The PIVOT Study: No "Game-Changer”
Flawed Study Results in Misleading Advice for Men Considering Surgery
The PIVOT Study (Prostate Cancer Intervention Versus Observation Trial), whose results were recently published in the New England Journal of Medicine, began in 1994, early in the PSA era. It was originally designed to be a large study involving 2,000 men who were randomly assigned either to radical prostatectomy or observation. The study itself was severely flawed. For one thing, it was statistically underpowered; the scientists recruited only 731 men, instead of the 2,000. (An editorial that accompanied this article stated that it would require 1,200 patients to fulfill the statistical goal that the study's authors reported.) Also, although the study was designed to include only men with a life expectancy of at least 10 years, at the end of the study half of the participants had died of causes other than cancer, leaving only 171 men in the surgery group and 183 men in the observation group available for analysis at 10 years.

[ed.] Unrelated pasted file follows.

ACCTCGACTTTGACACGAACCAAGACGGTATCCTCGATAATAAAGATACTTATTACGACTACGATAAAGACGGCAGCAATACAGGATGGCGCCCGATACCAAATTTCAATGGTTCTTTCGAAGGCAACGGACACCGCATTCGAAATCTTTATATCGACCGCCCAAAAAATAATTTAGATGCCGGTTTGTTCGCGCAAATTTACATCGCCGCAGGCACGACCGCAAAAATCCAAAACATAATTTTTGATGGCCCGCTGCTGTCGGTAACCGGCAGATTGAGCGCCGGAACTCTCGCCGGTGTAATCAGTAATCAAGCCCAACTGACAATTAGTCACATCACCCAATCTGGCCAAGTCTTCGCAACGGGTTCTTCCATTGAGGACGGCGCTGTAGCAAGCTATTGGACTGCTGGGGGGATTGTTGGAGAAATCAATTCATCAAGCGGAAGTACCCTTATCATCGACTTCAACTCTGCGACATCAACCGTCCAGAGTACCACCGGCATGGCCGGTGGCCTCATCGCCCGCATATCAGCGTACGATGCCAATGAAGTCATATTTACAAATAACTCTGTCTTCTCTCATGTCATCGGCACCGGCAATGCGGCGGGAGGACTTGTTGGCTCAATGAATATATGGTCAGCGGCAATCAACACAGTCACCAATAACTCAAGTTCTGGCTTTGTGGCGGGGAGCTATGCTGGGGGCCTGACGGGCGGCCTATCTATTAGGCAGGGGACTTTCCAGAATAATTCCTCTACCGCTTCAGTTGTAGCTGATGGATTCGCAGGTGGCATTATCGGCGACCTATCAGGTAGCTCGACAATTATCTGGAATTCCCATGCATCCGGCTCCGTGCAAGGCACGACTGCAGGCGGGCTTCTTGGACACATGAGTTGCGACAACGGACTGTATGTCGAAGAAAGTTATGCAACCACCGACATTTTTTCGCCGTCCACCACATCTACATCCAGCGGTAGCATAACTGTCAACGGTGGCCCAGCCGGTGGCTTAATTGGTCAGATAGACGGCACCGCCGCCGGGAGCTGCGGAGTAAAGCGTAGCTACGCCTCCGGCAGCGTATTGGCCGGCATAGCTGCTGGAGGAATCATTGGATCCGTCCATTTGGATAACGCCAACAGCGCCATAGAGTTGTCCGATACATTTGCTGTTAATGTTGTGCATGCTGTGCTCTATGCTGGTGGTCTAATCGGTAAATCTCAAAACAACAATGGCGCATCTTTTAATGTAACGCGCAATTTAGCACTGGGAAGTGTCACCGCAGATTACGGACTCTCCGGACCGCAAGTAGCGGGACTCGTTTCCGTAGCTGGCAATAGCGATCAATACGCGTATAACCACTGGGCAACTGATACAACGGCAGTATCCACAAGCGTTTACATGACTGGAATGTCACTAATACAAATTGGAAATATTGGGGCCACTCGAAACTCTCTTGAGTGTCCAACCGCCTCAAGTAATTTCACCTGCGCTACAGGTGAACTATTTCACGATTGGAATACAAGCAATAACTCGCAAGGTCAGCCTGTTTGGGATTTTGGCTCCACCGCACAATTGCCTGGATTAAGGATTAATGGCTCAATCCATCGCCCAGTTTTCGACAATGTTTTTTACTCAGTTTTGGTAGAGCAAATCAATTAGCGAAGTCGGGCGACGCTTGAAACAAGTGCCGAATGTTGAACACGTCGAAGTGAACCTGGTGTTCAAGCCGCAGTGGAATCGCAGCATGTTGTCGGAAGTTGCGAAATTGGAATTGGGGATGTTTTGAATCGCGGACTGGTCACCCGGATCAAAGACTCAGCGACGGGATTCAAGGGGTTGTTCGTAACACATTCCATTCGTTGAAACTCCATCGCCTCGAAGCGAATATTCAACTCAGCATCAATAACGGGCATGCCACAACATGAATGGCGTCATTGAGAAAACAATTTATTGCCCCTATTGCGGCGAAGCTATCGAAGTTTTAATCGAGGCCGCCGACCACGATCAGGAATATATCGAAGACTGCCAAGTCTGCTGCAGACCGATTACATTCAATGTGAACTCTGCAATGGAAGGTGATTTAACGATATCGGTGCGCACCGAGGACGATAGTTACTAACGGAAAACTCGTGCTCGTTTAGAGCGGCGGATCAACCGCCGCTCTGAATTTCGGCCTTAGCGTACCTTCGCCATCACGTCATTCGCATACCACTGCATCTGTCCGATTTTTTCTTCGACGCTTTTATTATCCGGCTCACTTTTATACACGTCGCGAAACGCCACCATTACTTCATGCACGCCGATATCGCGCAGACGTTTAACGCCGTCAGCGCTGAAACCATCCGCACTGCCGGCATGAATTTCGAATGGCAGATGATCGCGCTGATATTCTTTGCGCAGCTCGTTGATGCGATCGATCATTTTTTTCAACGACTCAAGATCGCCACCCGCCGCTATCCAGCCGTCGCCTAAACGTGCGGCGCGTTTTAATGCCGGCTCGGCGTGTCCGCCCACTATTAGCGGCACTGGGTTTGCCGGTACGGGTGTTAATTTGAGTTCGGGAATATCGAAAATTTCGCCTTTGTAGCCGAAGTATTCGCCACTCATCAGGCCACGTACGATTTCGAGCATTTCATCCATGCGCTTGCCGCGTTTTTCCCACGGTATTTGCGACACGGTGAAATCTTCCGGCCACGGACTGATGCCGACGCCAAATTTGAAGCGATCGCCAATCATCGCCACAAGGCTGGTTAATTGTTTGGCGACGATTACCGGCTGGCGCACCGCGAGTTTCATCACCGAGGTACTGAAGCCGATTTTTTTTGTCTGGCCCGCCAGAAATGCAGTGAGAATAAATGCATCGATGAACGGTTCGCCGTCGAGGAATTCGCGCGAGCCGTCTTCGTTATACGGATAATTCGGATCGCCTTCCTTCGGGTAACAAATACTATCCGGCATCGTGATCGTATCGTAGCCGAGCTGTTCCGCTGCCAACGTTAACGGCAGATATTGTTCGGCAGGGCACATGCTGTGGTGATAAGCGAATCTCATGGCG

that 15 percent couldn't walk, and
within 10 years, half of them had died
of causes other than cancer.
But even worse was the fact that in onehalf of the men, cancer extended outside the prostate, making it difficult to cure. And, although the authors deny it, the follow-up of 10 to 12 years was far too short to be conclusive in making recommendations for men with low risk disease.
that for a man who has a life
expectancy of 10 years or less
and who has low-volume disease,
surgery is not an option.
This is old news.
All the PIVOT study tells us is that for a man who has a life expectancy of 10 years or less and who has low-volume disease, surgery is not an ideal option. This is old news, and is far from being a "game-changer."The information in this article is simply not good enough to be of help to an otherwise healthy man in his forties, fifties, or early sixties trying to figure out what he should do.
| The Bottom Line
The PIVOT study provides no useful information for an otherwise healthy man in his forties, fifties, or early sixties who is contemplating whether he should undergo surgical therapy.
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